In line with our experimental finding, [6]-gingerol has been reported to protect against UVB-induced ROS production and COX-2 expression in vitro and vivo [27]. Meanwhile, ginger essential oil and [6]-shogaol have recently been certified to protect against γ-ray irradiation-induced oxidative stress, clastogenic damage, and intestinal mucosa injury in mice [44, 45]. Compared to the above studies, our data extend previous findings and further confirm the protective effect of ginger oleoresin on hMSCs under IR conditions. Given the important role of hMSCs in the repair of radiation-induced tissue damage, our current study has a more important significance for radiation protection. Besides, we further investigated the molecular mechanism of ginger oleoresin to reduce IR-induced ROS generation, which is found to be regulated through the translocation of Nrf2.

In summary, ginger oleoresin pretreatment prevents IR-induced cell injury in hMSCs via reducing IR-induced ROS production, which are related to the nuclear translocation of Nrf2 and its regulation of downstream gene expression of HO-1 and NQO-1. Our study paves the way for prospective drug development of ginger oleoresin as natural resources against IR-induced injury. However, it should be noted that the scavenging ability of ginger oleoresin should be further elucidated in vivo.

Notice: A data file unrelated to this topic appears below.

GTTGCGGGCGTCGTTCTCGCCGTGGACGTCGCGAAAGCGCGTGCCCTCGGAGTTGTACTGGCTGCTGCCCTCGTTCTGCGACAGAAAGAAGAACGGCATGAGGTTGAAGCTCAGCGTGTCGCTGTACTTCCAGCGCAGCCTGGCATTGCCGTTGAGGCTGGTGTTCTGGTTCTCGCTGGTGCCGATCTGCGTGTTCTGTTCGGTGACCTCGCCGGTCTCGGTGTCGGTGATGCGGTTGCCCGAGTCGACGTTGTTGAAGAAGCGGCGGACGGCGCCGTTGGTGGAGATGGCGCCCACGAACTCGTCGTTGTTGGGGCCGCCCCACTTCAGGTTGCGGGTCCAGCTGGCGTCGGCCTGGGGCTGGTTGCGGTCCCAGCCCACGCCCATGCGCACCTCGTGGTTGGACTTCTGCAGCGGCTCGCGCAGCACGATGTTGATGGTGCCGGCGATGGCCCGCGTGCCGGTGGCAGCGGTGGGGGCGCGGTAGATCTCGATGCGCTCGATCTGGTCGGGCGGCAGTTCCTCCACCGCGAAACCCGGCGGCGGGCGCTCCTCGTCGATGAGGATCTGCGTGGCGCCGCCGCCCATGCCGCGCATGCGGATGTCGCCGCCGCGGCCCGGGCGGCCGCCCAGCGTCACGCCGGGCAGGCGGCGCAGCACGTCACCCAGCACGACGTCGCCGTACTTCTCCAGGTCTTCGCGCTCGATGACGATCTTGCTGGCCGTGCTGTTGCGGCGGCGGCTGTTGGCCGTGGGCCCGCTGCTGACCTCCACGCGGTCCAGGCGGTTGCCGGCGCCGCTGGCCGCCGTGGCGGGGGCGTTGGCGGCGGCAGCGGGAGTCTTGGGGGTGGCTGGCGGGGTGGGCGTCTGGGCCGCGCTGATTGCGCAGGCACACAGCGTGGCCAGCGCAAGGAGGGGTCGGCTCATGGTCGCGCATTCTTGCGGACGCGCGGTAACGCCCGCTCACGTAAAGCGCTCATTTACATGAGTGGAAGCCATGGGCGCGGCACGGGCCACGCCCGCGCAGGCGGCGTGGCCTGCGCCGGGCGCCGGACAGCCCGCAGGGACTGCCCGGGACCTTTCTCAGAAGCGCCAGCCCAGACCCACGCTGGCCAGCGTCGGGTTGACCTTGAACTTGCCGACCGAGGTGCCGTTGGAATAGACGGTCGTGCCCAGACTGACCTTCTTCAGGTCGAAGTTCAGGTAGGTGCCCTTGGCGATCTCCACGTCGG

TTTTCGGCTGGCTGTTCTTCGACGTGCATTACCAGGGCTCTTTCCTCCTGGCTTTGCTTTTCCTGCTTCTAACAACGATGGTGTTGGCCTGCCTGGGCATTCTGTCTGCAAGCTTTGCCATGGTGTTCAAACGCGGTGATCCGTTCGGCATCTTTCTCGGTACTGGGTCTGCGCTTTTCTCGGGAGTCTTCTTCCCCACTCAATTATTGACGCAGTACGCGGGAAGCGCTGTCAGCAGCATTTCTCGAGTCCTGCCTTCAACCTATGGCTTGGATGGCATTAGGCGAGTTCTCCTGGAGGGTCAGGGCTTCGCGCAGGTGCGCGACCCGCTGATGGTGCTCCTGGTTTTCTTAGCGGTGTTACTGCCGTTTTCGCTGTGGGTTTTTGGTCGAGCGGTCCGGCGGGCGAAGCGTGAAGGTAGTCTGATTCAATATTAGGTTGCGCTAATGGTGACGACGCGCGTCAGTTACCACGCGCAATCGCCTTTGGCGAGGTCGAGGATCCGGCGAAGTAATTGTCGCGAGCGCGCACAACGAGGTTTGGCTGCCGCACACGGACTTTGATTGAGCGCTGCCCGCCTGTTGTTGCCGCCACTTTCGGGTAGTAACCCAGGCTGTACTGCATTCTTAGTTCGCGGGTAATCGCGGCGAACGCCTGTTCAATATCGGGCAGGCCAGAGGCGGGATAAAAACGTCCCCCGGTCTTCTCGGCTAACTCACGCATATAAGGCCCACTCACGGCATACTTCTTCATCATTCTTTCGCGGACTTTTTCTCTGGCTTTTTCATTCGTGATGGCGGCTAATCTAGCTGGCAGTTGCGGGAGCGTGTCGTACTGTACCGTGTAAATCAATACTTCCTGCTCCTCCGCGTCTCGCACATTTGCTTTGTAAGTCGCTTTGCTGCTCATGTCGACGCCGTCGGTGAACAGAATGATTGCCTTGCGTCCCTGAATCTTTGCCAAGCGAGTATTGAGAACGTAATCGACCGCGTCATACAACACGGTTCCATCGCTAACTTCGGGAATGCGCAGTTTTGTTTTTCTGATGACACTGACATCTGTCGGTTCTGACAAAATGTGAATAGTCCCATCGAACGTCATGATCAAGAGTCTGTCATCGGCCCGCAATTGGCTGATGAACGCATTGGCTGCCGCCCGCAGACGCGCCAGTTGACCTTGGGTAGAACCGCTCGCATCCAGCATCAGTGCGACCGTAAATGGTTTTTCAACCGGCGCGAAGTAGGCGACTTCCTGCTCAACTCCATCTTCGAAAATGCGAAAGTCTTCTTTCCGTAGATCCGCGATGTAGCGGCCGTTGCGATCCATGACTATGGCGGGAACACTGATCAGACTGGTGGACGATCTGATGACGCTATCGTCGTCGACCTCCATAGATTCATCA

Conflicts of Interest

The authors have no competing interests to disclose.

Authors’ Contributions

Kaihua Ji and Lianying Fang contributed equally to this work.


This study was supported by the National Natural Science Foundation of China (31670859), Natural Science Foundation of Tianjin (15KPXM01SF056), Fundamental Research Funds for CAMS & PUMC (2016ZX310068, 2016ZX310198, 2016RC310019, and 2016RC310017), PUMC Youth Fund and the Fundamental Research Funds for the Central Universities (3332016100), and Research Funds for the Innovation Team of IRM-CAMS (1650).